Tesla Model 3 Mid Range Production Now Underway


The newest version of the Model 3 is now in production.

First VINs (Vehicle Identification Numbers) have started to come in for the Model 3 Mid Range aka Model 3 MR. VINs are assigned to cars after the car enters production.  First deliveries are expected next week. The Model 3 Mid Range was nicknamed ‘Lemur’ after Elon’s tweet a couple of weeks ago when he unexpectedly announced this new trim level in a cryptic way.

The screenshot is from the Teslike Model 3 Order Tracker. You can use the Google form here to add your data if you have configured a Model 3.

Based on my latest calculation, I estimate that the Model 3 MR battery pack has 3,648 cells compared to 4,416 for LR and 2,976 for SR. Tesla seems to slightly under-advertise Model 3 battery capacities.

In terms of gross margins, after the latest price adjustments, the Model 3 MR has only 1.5% worse gross margins than the LR. Here are the details of my calculation:

If the 3,648 cell count estimate is accurate, the range of the Model 3 MR with the 18″ wheels and aero covers is expected to be more than the 2014 Model S 85 and 2018 Model S 75D and same as the 2016 Model S 90D. Interestingly, it is also more than the Model 3 LR AWD with 19″ wheels or the Model 3 Performance with 20″ wheels.

Source: Teslike.com

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39 Comments on "Tesla Model 3 Mid Range Production Now Underway"

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To Elon say I: I’ve got junk in the trunk and funk in the frunk! This new Model 3 is rockn’ it, baby!

(⌐■_■) Trollnonymous

I thought the “Standard Range” was to be $35K?
It’s listed in the table at $40K.

Price seems to include the currently mandatory premium package on each one.

I am the ivan801 guy listed in the spreadsheet above. I just got a call from local Tesla shop, they have my car and it should be ready for delivery tomorrow. They confirmed that 151,555 is in fact my VIN.

That’s slightly ahead of schedule! Congrats to your TM3!!! *jealous*

Really? Hm. I think I may have to make like Munroe and also eat crow. I was saying Tesla wouldn’t start building or delivering Mid-Range until end of November, early December… signs point towards me being wrong and they’re moving quicker on this than I expected. I think I want to up my guesses from earlier of 18K deliveries of Model 3 in October and 22K in November to 20K in October and 24K in November… I’m going to leave my estimate of 28K in December alone.

I think they are manufacturing Lemur for out of California customers. As November ends they would focus solely on South California customers, this way they will deliver a lot more cars without having large numbers out in transit.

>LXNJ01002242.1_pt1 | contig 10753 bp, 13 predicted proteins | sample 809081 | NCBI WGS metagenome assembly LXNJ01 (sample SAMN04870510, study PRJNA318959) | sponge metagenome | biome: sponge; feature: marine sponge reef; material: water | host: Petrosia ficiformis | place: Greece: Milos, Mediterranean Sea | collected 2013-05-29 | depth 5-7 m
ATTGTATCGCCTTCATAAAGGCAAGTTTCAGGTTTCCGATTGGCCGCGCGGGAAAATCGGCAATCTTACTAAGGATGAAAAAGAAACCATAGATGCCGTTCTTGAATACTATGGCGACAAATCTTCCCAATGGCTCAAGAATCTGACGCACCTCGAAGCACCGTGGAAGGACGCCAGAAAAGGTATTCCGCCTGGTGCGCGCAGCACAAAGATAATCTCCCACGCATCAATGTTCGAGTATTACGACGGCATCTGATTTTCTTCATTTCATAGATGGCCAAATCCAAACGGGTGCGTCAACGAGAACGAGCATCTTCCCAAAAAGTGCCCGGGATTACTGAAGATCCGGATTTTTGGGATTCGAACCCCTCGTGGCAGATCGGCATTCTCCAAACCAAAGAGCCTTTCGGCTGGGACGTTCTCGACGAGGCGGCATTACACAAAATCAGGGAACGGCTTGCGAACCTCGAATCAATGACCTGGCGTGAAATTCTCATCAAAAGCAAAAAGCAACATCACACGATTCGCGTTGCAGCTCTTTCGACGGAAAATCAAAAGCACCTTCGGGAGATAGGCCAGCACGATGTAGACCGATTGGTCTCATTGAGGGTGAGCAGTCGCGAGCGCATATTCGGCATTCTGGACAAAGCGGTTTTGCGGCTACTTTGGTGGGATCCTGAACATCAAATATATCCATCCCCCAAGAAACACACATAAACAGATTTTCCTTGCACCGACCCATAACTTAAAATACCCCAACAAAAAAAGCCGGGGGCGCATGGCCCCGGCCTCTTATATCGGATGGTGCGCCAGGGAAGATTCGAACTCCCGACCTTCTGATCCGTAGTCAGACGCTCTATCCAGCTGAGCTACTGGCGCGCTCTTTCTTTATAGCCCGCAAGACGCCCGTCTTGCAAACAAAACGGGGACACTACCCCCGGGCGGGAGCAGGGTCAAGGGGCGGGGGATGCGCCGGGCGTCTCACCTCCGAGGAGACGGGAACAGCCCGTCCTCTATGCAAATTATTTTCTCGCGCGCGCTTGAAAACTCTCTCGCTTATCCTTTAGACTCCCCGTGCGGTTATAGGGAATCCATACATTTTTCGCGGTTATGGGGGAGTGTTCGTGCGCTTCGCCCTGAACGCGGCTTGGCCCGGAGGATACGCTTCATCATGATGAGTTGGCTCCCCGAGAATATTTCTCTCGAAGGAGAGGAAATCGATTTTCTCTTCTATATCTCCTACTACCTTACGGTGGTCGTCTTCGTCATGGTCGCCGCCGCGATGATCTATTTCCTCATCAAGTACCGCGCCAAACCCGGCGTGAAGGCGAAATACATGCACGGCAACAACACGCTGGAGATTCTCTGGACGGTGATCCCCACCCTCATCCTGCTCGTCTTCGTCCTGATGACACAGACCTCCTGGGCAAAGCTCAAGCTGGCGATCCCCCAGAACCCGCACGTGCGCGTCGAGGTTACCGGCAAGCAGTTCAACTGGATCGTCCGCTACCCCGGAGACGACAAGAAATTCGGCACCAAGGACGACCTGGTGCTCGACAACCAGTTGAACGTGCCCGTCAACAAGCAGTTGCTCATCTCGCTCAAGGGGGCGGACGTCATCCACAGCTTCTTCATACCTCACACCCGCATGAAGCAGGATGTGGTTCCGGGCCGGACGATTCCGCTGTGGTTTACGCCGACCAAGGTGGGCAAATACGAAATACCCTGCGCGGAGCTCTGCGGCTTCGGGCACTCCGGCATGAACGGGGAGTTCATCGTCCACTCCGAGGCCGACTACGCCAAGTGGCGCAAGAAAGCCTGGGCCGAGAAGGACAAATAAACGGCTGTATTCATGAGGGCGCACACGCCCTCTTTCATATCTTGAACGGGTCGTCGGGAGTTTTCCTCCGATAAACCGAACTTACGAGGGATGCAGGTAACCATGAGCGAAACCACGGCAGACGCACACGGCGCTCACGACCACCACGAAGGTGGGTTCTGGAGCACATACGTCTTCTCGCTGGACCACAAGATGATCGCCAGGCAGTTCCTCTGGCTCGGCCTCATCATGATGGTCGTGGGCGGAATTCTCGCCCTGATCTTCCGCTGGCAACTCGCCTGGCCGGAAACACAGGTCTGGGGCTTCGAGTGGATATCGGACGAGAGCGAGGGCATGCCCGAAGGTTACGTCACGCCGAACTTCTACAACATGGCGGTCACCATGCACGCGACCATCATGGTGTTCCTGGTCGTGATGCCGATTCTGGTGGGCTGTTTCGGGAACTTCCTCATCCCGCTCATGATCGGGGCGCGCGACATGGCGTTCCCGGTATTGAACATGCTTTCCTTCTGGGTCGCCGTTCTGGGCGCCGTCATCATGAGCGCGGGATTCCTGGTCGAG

“Lemur”? I’m pretty sure Tesla isn’t manufacturing any type of primate… 😉

Do Not Read Between The Lines


And then they announced the Mid-Range.
People back-formed to “Limited Edition Mid-Range”. It’s conceivable that “lemur” was Tesla’s internal name for it.

Why South(ern) California? You do realize that Fremont is in Norcal, don’t you? That would make delivery to Northern California residents without having large number out in transit.

My bad, I always thought fremont was in SoCal

Many congratulations

You just got your VIN two days ago, and are already to take delivery? Sounds like they started building these as inventory cars even before opening orders…

Is there a VIN character for battery size?

Not that I am aware, only single or dual motor.

“Is there a VIN character for battery size?”

That’s a good question. No there isn’t one specifically for battery size. If the only delta is the battery capacity you shouldn’t be able to tell the difference between a MR and an LR Via the VIN unless Tesla got creative with the character for the motor/ drive type or the body type& GVWR.

Why are Model 3 dual motor versions lower range than single motor? It would seem to me that it should be higher since the front motor can recover more re-gen braking energy. Models S & X have better range for their dual versions, why not Model 3?

This question has been raised before, but I haven’t seen a good answer. It does seem that the much better regen recovery available with AWD (since you get more regen energy from the front wheels than from the rear) should more than compensate for any loss of efficiency due to the increased friction/resistance from having two drive units instead of just one.

Um… no. The dual motor may have a more aggressive regen ability however that doesnt mean it recoups more energy than the rear wheel drive model.

There is extra friction and weight caused by the front motor (bearings/universal joints etc) which affect its real world range.

Tis just science/engineering 😉

At 0.2 max regen, I’m pretty sure there is absolutely no need to engage the front wheels at all — so no, the extra motor doesn’t help with regen efficiency.